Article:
Managing one medical condition can be enough of a challenge for anyone. However, understanding how diabetes affects your cholesterol levels will help protect you from a long list of other roadblocks on your way to better health.
First, a little background on cholesterol:
Cholesterol is a waxy substance that is made by the body and found in some animal-based foods.
Blood cholesterol levels describe a group of fats also known as lipoproteins which include HDL-the “good” cholesterol and LDL-the “bad” cholesterol.
Cholesterol is important to overall health, but if the levels of the “bad” cholesterol, (LDL) are too high, it can contribute to narrowed or blocked arteries.
Unfortunately, people with diabetes are more prone to having unhealthy LDL cholesterol levels, which raises the risk of cardiovascular disease.
By understanding how diabetes affects your cholesterol levels, you can lower your risk of complications and premature death.
Your levels of LDL cholesterol (the harmful kind) is raised with a diet high in saturated and trans fats
But you can also prevent the healthy cholesterol (HDL) from doing its job by:
- Being overweight
- A sedentary lifestyle
A word about Triglycerides:
- Triglycerides are the most common type of fat in the body.
- Normal triglyceride levels vary by age and sex.
But, high triglyceride levels combined with low HDL (good) cholesterol or with high LDL (bad) cholesterol is associated with atherosclerosis.
Atherosclerosis is the buildup of fatty deposits in artery walls that increase the risk of heart attack, peripheral artery disease (PAD) and stroke.
Finally, what does diabetes have to do with any of this?
Here’s how diabetes affects your cholesterol levels:
- Diabetes tends to lower “good” cholesterol levels (HDL) and raise triglyceride and “bad” cholesterol levels (LDL), which increases the risk of heart disease and stroke.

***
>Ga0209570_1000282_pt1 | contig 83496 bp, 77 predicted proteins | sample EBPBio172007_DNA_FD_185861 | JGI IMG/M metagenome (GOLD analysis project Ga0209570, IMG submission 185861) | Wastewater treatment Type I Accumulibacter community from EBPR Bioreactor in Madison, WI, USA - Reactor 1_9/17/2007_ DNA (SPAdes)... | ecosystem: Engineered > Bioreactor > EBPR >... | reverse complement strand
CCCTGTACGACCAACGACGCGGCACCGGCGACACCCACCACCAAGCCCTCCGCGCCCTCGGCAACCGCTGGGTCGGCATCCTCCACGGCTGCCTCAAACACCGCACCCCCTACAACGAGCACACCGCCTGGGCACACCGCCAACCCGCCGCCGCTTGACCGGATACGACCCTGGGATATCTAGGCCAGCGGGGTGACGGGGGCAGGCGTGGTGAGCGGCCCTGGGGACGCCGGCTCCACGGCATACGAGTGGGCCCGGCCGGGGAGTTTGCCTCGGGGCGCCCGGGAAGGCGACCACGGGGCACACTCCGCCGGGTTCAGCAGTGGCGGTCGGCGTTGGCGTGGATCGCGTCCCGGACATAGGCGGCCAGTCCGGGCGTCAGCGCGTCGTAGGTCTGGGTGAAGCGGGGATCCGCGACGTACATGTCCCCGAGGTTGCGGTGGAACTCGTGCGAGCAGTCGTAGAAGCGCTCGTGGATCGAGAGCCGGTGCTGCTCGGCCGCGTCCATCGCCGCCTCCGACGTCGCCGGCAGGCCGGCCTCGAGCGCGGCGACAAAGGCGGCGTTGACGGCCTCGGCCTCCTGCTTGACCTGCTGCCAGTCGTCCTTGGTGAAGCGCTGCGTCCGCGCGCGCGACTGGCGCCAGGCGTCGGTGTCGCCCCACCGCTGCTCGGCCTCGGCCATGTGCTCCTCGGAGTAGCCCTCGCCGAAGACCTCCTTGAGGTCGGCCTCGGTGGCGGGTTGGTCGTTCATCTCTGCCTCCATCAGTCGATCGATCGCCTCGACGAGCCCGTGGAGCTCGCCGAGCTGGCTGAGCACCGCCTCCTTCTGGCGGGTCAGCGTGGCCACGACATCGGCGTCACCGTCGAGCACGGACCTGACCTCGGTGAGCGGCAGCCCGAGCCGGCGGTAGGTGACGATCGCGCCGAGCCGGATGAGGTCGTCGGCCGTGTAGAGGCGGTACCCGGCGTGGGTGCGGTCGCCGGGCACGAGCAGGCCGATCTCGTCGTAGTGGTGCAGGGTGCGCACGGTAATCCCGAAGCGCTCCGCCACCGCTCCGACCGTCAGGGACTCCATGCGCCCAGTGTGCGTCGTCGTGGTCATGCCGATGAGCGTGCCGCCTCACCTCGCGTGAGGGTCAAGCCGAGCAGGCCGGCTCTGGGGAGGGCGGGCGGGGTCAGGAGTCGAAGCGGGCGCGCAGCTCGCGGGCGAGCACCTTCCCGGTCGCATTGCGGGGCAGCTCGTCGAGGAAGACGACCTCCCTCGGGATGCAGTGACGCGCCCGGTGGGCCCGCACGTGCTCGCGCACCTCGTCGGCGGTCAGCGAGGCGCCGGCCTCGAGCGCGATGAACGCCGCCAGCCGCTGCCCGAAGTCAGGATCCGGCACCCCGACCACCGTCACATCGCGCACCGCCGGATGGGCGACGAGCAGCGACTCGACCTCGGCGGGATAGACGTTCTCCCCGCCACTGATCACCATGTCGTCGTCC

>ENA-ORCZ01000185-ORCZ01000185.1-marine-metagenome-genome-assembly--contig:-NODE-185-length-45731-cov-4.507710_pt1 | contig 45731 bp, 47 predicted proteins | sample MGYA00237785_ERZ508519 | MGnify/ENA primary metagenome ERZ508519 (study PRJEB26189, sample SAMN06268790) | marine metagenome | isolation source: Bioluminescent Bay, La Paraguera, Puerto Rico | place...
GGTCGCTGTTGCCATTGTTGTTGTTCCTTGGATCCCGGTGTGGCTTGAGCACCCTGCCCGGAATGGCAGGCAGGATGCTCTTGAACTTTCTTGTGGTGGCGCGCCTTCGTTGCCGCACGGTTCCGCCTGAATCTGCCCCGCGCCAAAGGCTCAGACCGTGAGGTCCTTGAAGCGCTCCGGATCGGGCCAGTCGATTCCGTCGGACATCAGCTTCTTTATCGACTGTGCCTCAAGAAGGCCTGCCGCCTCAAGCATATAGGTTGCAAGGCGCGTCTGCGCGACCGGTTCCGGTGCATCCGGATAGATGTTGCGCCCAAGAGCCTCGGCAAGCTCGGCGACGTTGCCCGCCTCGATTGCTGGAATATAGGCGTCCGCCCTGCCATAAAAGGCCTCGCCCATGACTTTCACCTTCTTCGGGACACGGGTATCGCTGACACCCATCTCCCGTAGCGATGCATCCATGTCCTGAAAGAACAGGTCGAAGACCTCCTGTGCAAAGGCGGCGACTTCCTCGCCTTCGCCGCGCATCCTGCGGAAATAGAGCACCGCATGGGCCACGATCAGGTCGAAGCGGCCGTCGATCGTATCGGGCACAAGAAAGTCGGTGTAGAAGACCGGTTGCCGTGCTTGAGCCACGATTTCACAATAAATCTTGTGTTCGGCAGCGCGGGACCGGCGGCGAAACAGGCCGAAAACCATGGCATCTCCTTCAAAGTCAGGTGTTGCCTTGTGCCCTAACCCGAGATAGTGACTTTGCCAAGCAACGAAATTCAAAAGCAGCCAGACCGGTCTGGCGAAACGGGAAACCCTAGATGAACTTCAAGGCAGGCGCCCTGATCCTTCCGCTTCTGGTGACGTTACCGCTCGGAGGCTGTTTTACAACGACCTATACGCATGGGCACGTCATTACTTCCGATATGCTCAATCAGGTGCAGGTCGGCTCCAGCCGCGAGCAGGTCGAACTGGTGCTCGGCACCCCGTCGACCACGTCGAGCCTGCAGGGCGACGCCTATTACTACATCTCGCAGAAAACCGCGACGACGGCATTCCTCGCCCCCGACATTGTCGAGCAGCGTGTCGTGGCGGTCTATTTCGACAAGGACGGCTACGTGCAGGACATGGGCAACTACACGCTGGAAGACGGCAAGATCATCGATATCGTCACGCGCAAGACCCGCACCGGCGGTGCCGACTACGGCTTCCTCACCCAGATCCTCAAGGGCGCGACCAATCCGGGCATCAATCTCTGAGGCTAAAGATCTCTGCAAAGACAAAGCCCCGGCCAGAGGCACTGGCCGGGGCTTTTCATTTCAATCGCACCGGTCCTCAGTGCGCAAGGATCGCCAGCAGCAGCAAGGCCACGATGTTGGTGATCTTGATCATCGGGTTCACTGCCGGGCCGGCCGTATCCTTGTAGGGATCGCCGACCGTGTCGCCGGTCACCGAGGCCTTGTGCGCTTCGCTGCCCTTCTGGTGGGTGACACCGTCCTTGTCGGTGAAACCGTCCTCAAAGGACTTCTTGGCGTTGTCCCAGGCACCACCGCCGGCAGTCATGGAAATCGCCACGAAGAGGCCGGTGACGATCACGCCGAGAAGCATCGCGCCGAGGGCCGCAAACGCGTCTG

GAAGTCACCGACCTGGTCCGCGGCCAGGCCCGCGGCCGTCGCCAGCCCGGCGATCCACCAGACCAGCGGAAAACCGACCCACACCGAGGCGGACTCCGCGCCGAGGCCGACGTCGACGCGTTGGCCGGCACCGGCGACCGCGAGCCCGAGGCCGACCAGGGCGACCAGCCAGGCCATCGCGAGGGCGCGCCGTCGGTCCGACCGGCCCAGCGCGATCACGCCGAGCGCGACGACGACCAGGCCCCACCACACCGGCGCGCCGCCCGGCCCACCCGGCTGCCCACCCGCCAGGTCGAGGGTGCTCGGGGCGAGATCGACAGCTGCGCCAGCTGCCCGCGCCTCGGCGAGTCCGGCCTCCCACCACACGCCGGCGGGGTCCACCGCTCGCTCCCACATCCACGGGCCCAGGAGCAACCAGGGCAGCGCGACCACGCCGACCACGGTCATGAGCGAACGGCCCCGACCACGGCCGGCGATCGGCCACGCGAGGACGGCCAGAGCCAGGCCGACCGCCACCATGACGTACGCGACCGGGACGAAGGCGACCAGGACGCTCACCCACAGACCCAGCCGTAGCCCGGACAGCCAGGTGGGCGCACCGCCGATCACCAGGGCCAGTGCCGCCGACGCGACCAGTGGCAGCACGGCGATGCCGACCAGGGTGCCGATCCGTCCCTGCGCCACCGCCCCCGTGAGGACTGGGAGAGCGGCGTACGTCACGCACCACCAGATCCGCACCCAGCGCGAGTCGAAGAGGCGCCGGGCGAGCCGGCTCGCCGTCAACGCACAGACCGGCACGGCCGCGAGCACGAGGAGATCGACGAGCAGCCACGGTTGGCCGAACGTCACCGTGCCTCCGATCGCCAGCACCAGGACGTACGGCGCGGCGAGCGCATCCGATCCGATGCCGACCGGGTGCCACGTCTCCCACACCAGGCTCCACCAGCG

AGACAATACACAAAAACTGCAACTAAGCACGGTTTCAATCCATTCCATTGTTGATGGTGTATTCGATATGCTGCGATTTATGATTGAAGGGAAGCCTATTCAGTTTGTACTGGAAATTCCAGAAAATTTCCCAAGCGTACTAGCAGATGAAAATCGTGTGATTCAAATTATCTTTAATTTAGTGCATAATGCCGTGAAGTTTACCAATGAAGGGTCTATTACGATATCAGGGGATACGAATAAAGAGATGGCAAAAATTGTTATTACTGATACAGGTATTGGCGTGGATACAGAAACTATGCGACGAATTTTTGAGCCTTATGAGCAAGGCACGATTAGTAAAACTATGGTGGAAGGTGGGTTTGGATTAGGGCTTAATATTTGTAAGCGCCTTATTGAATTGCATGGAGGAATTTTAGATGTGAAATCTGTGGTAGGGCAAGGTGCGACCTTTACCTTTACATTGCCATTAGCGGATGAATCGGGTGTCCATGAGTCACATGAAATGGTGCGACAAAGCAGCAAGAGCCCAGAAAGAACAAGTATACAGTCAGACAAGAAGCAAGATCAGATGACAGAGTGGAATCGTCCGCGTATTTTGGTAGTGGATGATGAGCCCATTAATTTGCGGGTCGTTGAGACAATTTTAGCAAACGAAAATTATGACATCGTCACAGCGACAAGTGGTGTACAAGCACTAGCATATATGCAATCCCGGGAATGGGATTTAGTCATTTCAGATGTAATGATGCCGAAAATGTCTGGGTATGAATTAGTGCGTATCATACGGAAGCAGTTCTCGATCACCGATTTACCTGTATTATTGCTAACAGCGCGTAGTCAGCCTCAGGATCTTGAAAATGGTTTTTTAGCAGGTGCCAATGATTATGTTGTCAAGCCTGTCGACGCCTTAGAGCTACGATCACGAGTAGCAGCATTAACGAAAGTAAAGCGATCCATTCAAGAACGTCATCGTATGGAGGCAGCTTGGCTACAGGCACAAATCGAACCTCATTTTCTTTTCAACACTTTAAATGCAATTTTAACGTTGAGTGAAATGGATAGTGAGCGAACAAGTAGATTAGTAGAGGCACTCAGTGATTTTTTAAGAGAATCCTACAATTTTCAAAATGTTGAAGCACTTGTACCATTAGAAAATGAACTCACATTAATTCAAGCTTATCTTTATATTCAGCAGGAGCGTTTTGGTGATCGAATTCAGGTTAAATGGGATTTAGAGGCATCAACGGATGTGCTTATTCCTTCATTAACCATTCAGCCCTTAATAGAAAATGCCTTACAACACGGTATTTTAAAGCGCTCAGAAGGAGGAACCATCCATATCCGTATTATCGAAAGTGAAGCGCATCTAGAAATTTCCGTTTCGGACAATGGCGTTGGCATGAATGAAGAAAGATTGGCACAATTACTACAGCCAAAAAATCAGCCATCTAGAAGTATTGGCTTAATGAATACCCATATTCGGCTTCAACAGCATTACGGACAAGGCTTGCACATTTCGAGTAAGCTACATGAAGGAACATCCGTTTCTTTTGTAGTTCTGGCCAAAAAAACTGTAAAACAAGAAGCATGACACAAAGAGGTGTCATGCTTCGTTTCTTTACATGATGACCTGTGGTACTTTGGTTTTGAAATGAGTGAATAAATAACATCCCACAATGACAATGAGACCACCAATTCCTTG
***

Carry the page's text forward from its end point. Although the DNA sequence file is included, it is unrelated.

This condition is known as diabetic dyslipidemia.
- What it means is that your lipid profile (fat, oils, and waxes) is going in the wrong direction.
It’s a deadly combination that puts you at risk for premature coronary heart disease and atherosclerosis.
Studies show a link between insulin resistance, which is an indicator of Type 2 Diabetes, and…
- Diabetic Dyslipidemia: An abnormal amount of fats and triglycerides in the blood.
- Atherosclerosis: Thickening of the artery walls.
- And Small Vessel Disease: A condition in which the walls of the small arteries in the heart are damaged.
These conditions can develop even before diabetes is diagnosed.
The main goal of learning how Diabetes affects your cholesterol levels is to lower your risk of heart disease and stroke.
If you follow these tips, you’ll be giving your body what it needs to stay healthy and active.
1. Watch your numbers
You already know that it’s important to watch your blood sugar levels. It’s time to watch your cholesterol numbers, as well.
According to the American Diabetes Association (ADA), most adults with diabetes should aim for:
➡ LDL levels of less than 100
➡ HDL levels greater than 40 for men with diabetes and greater than 50 for women with diabetes.
Speaking of numbers, the American Heart Association encourages you to keep track of these too:
Total triglycerides should be less than 200.
The AHA also suggests that diabetics aim for a blood pressure of less than 130/80 mmHg.
2. Watch out for the rest of your health too.
Diabetes can also affect other parts of the body over time. It’s important to stay on top of all areas of your health as you go.
Your eyes: Both high cholesterol and diabetes can affect your eye health, so be sure to see your eye doctor every year for a checkup. Read up on vision problems related to diabetes here).
Your feet: Diabetes can affect the nerves in your feet, making them less sensitive. Check your feet regularly for any blisters, sores, or swelling and make sure that any wounds heal as they’re supposed to. If they don’t, check with your doctor.
Your teeth: There is some evidence that diabetes can increase the risk of gum infections. See your dentist regularly and practice careful oral care.
Your immune system: As we age, our immune system gradually weakens. Other conditions like diabetes can weaken it even more, so it’s important to get your vaccinations as you need them.
Get your flu shot each year, ask about the shingles vaccine after you turn 60, and ask about the pneumonia shot after you turn 65.
The Centers for Disease Control and Prevention also recommends that you get your hepatitis B vaccination soon after you’re diagnosed with diabetes, as people with diabetes have higher rates of hepatitis B.
Remember that everything in your body is interconnected. None of the parts in there function alone.
Understanding how diabetes affects your cholesterol level is just a piece of the overall picture that will define your longevity and your ability to live a life you love.
➡ The Top Seven Things You Want To Know About Cholesterol